Butterfly Lovers - An Interview With Eole Bonnineau & Gianni Barros

Butterfly Lovers - An Interview With Eole Bonnineau & Gianni Barros

So, Eole and Gianni, Butterfly Lovers. Who are they? 

E: So, the butterfly lovers – it’s a Chinese legend, so when I talk about the story you are going to think Mulan from Disney and you’re going to think Romeo and Juliet.

Some good reference points.

E: Yeah, pretty fun! So this is the story of Yu Zhu Yingtai who is high-born in China. Normally the story takes place in the Gin dynasty, that’s about 280AD. She is a high-born and she wants to go to school because she loves reading and she loves learning in general. For a woman, at the time it is not possible because schools are for boys only. So she doesn’t want to stay at home, learning sewing, music or female things so she says: “I’m going – bye”. She has an argument with her father and then she runs away during the night, dressed as a man – as a scholar. She “borrows” one of her brother’s uniforms and she runs away like that. On the way to school, she meets Liang Shanbo who is also new to the school, to Hanzu. I took the idea of butterflies and I tried to keep it from beginning to end. There’s that argument around – Should I take a butterfly and pin it on the wall to be able to study it better? Or should I just study it the way he is? Flying, dancing around the flowers and try to draw it? So Yingtai is teaching Shanbo how to draw; how to paint. So there’s a song here and then they arrive at Hanzu the school and they exchange their paintings and this is a way of saying: “you are my brother now”. Obviously, Shanbo thinks that Yingtai is a man. So they are brothers now and they take care of each other for three years in Hanzu. There’s an archery class that goes wrong so their relationship evolves whilst they are at school. Then they finish school so this is when Yingtai reveals her sex for the first time.

This is a big thing. In the end, obviously, they die because it is a tragedy. But I didn’t want them to die in a very tragic way, in the Romeo and Juliet way because it would be very heavy for that kind of story and it wouldn’t go with the rest of the story so they are going to find each other again in death and dance forever.

It is a beautiful story, no doubt but why a Chinese Legend?

E: In the beginning, I wasn’t the writer of this project, it is a project that was initiated by the producer who is Chinese. So it was at the beginning of this year of 2018, she was supposed to present fifteen minutes of this show and this is six days before the presentation the writer dropped out, she quit the project and she hadn’t written anything. So the producer came to me and she told me “I need a writer, I really need you right now”.

I wrote a part of the book and the songs, then I worked with Gianni for the arrangements and the modifications that had to happen in terms of music and melody and then we had to put it on stage to

So, Gianni, you’re the composer?

She is doing the songwriting and the book. She gives me a draft with lyrics. Which is a great way of working because most composers are getting the lyrics and then writing the melody or doing both but I get the musical inspiration and the background and then try to arrange into a way that sounds like musical theatre. At the same time, I’m trying to create ways for it to sound Chinese and form that into musical theatre.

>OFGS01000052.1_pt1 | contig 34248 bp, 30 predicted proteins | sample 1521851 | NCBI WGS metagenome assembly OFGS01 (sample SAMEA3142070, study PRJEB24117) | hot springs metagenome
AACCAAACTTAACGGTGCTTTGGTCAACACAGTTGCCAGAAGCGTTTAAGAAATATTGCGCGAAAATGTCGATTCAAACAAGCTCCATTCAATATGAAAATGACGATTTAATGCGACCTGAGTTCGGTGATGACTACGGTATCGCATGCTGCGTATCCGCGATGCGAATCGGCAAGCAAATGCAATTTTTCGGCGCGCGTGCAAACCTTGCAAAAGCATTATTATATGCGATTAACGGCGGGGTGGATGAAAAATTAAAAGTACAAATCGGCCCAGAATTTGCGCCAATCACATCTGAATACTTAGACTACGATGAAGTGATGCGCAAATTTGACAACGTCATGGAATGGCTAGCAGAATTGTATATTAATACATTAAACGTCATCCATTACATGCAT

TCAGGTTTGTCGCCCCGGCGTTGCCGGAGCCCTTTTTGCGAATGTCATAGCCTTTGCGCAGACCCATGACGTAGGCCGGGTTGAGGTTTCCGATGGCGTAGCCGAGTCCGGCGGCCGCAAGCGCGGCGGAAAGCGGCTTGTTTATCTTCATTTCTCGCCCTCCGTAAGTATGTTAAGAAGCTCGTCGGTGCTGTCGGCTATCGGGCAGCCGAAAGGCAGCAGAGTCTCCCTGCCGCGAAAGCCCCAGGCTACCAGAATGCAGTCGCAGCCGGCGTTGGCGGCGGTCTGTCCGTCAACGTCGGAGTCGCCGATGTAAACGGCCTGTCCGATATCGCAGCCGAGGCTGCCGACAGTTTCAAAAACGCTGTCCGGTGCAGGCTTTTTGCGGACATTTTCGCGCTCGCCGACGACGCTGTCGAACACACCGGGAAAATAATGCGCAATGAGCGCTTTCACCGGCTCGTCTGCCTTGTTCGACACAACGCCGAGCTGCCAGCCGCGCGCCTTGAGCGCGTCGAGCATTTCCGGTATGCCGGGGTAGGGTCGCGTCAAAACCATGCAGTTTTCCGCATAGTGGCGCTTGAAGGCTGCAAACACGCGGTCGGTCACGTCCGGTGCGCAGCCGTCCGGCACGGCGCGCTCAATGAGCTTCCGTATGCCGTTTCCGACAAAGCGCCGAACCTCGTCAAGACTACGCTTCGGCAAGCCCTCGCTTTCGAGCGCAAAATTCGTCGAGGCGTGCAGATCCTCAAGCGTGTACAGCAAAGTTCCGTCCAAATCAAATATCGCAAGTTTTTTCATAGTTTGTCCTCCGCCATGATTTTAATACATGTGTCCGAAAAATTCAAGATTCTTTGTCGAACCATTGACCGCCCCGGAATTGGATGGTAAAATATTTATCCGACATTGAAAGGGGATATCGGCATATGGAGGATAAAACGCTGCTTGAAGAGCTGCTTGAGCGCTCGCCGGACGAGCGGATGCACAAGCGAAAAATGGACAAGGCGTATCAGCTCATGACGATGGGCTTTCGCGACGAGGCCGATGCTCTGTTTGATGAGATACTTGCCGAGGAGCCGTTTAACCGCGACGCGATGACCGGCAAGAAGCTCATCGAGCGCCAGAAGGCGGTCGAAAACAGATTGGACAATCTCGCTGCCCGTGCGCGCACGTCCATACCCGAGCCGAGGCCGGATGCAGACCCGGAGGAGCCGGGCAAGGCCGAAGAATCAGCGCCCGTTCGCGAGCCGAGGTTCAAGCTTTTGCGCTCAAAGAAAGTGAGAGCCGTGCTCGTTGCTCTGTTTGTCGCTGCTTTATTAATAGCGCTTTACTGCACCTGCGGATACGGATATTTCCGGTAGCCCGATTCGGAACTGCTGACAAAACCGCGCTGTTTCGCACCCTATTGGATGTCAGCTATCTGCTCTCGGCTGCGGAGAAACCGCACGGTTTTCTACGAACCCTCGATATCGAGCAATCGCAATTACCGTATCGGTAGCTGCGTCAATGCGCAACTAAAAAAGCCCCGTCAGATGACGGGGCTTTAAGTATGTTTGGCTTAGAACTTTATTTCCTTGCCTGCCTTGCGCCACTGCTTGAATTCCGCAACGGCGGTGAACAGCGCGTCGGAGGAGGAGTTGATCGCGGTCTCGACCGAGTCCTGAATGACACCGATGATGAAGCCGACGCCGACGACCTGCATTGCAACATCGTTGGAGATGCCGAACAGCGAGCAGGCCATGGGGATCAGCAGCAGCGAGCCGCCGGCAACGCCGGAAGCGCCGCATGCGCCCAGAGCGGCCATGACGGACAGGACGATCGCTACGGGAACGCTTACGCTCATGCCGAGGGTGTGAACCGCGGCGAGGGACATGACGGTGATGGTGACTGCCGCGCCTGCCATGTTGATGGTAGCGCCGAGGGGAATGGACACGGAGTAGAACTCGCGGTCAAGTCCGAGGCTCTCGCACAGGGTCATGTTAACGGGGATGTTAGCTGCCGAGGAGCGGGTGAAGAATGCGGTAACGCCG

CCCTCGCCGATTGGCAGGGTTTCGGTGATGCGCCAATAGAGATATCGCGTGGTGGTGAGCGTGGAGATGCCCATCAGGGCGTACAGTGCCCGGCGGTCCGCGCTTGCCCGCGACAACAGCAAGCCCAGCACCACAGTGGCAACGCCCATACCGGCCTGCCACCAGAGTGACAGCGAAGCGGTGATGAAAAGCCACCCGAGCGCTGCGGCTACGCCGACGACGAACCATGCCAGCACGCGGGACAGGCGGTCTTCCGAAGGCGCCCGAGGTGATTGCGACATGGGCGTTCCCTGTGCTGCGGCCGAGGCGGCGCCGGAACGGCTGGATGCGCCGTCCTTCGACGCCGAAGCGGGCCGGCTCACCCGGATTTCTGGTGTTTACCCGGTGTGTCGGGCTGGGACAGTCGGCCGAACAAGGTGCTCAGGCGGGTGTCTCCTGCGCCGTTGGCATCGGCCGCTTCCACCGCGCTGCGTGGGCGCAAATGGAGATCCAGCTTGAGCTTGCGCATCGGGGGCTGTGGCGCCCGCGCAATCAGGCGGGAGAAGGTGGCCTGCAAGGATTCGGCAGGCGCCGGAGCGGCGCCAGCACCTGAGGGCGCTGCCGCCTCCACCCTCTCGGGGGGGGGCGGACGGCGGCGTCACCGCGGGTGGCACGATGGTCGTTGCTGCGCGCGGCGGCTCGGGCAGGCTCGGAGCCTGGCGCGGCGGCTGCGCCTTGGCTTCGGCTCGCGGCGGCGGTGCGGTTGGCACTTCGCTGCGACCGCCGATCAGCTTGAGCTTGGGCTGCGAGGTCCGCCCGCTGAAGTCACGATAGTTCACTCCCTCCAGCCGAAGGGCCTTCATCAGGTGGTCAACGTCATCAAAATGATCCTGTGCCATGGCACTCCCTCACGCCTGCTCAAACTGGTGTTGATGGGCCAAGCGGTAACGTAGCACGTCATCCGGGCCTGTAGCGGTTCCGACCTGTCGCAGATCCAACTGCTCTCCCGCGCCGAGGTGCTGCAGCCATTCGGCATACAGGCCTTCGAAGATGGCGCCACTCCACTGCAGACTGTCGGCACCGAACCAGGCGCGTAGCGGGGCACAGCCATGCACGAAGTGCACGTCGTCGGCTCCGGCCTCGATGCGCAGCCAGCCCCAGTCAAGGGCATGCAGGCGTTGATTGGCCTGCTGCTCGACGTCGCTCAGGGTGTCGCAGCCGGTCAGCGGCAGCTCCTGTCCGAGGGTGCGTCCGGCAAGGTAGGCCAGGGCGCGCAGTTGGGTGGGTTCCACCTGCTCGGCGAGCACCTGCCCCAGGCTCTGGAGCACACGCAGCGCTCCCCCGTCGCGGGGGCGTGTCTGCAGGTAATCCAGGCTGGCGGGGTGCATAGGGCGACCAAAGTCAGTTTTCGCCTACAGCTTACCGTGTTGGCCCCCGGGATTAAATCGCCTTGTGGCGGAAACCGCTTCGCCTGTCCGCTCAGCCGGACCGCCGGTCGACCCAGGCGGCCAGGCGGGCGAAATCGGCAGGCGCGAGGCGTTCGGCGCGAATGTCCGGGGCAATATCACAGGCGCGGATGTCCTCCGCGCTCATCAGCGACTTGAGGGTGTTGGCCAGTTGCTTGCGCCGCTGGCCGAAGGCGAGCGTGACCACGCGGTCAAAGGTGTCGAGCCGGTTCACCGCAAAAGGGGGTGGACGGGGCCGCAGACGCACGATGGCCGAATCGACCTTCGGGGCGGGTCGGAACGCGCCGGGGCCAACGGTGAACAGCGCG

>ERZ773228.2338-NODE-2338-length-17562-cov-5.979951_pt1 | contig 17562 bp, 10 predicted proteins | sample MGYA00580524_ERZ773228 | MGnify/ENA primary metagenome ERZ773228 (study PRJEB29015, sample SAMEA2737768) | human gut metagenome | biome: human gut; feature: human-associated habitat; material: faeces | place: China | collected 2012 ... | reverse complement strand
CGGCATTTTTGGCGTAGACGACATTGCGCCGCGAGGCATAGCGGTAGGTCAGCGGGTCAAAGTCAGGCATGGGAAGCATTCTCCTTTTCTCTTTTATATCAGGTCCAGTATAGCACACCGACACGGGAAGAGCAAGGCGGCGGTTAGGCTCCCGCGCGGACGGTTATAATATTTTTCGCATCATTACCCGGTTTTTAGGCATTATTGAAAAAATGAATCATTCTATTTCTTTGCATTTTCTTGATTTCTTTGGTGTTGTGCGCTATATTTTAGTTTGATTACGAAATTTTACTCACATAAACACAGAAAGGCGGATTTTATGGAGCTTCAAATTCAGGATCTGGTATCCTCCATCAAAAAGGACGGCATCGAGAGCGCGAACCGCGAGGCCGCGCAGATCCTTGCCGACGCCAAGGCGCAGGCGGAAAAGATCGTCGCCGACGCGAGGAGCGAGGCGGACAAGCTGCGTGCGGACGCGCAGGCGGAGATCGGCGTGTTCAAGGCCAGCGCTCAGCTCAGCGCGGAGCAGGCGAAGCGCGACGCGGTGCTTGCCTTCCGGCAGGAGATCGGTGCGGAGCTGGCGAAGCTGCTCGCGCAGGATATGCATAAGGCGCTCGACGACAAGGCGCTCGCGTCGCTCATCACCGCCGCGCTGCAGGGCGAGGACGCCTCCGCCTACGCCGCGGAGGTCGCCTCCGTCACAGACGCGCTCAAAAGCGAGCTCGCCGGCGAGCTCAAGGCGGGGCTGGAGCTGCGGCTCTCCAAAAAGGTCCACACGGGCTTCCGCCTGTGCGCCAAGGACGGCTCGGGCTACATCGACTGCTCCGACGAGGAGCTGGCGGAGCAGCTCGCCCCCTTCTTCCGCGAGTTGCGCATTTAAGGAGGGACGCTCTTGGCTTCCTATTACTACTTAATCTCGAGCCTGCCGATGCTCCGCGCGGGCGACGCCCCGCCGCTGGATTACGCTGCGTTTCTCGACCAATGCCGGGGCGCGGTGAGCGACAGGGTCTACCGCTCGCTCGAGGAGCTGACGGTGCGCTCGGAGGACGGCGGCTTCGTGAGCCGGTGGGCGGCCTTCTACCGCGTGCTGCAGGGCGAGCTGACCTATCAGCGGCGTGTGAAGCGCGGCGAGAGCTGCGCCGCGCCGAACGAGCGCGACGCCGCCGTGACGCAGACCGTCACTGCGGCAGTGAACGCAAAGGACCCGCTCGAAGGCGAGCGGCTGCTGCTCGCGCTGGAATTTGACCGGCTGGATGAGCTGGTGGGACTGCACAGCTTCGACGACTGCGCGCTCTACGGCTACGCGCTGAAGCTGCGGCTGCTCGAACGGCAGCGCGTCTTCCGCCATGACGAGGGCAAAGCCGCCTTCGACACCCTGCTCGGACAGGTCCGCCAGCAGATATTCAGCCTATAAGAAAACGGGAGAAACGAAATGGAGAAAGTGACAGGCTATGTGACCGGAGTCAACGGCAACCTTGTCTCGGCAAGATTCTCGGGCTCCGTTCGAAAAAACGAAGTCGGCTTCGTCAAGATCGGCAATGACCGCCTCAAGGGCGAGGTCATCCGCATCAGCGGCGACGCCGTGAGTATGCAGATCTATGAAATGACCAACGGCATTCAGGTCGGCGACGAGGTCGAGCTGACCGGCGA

Does that provide you with more freedom?

I find it great because I understand her ideas and we communicate a lot which helps. I’m really trying to leave the more traditional songwriting part to Eole. Initially, I was supposed to create the melodies to but this way is less stressful and we’re saving time.

It’s a process of translation too.

On a musical front, you have a Chinese legend are you embedding the music and the story in the Chinese setting or have you transposed it to a more fantastical setting.

E: I think it’s going to feel more fantastical. Only the dramaturg is Chinese so I think we’re all bringing a different part of our own culture. Also, we’re writing for a western audience. We have to adapt. It is going to happen in China but not in the Gin Dynasty.

G: One of the songs is a French waltz too so you feel combination that in the music too.

I’m not a musician but I imagine it’s a challenge to retain those elements of identity in music whilst trying to combine international influences.

G: Eole cited Mulan and all our music is similar to Disney in the way it combines identity.

There is a piece called the butterfly lovers which is very famous in China and I listened to this and tried to get inspiration and really understand that identity.

Do you think that, as creatives of differing international heritage, there are bits of those heritages in the show?

E: Of course.

G: I love China and I studied Chinese medicine and even speak a little Chinese. The way we explain Chinese music is in a way that hopefully, everyone can understand.

Thanks for taking the time, we’re really looking forward to the show.

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